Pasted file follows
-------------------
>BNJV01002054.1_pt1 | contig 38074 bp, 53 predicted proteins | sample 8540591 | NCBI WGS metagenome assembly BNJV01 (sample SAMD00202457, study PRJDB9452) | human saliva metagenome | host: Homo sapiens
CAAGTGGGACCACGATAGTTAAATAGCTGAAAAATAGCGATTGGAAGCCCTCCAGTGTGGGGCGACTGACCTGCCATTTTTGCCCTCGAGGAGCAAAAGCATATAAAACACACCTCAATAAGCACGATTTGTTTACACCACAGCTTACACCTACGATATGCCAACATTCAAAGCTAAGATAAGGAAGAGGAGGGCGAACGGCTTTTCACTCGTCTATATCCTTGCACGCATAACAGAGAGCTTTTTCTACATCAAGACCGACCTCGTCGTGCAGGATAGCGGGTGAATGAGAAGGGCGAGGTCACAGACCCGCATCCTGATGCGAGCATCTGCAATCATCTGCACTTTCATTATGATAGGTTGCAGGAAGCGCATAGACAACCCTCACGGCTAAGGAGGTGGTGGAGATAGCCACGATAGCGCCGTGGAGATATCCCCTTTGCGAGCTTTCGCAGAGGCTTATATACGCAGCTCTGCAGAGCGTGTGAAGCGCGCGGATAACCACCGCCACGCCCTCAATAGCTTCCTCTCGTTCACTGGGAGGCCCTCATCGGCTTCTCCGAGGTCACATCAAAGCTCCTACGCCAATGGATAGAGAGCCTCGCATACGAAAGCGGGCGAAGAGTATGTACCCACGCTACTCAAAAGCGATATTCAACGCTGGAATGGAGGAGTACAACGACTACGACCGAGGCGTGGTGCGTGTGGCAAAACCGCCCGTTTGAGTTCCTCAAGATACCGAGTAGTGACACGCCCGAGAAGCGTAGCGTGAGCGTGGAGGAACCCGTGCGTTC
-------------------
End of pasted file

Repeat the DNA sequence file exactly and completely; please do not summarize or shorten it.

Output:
>BNJV01002054.1_pt1 | contig 38074 bp, 53 predicted proteins | sample 8540591 | NCBI WGS metagenome assembly BNJV01 (sample SAMD00202457, study PRJDB9452) | human saliva metagenome | host: Homo sapiens
CAAGTGGGACCACGATAGTTAAATAGCTGAAAAATAGCGATTGGAAGCCCTCCAGTGTGGGGCGACTGACCTGCCATTTTTGCCCTCGAGGAGCAAAAGCATATAAAACACACCTCAATAAGCACGATTTGTTTACACCACAGCTTACACCTACGATATGCCAACATTCAAAGCTAAGATAAGGAAGAGGAGGGCGAACGGCTTTTCACTCGTCTATATCCTTGCACGCATAACAGAGAGCTTTTTCTACATCAAGACCGACCTCGTCGTGCAGGATAGCGGGTGAATGAGAAGGGCGAGGTCACAGACCCGCATCCTGATGCGAGCATCTGCAATCATCTGCACTTTCATTATGATAGGTTGCAGGAAGCGCATAGACAACCCTCACGGCTAAGGAGGTGGTGGAGATAGCCACGATAGCGCCGTGGAGATATCCCCTTTGCGAGCTTTCGCAGAGGCTTATATACGCAGCTCTGCAGAGCGTGTGAAGCGCGCGGATAACCACCGCCACGCCCTCAATAGCTTCCTCTCGTTCACTGGGAGGCCCTCATCGGCTTCTCCGAGGTCACATCAAAGCTCCTACGCCAATGGATAGAGAGCCTCGCATACGAAAGCGGGCGAAGAGTATGTACCCACGCTACTCAAAAGCGATATTCAACGCTGGAATGGAGGAGTACAACGACTACGACCGAGGCGTGGTGCGTGTGGCAAAACCGCCCGTTTGAGTTCCTCAAGATACCGAGTAGTGACACGCCCGAGAAGCGTAGCGTGAGCGTGGAGGAACCCGTGCGTTC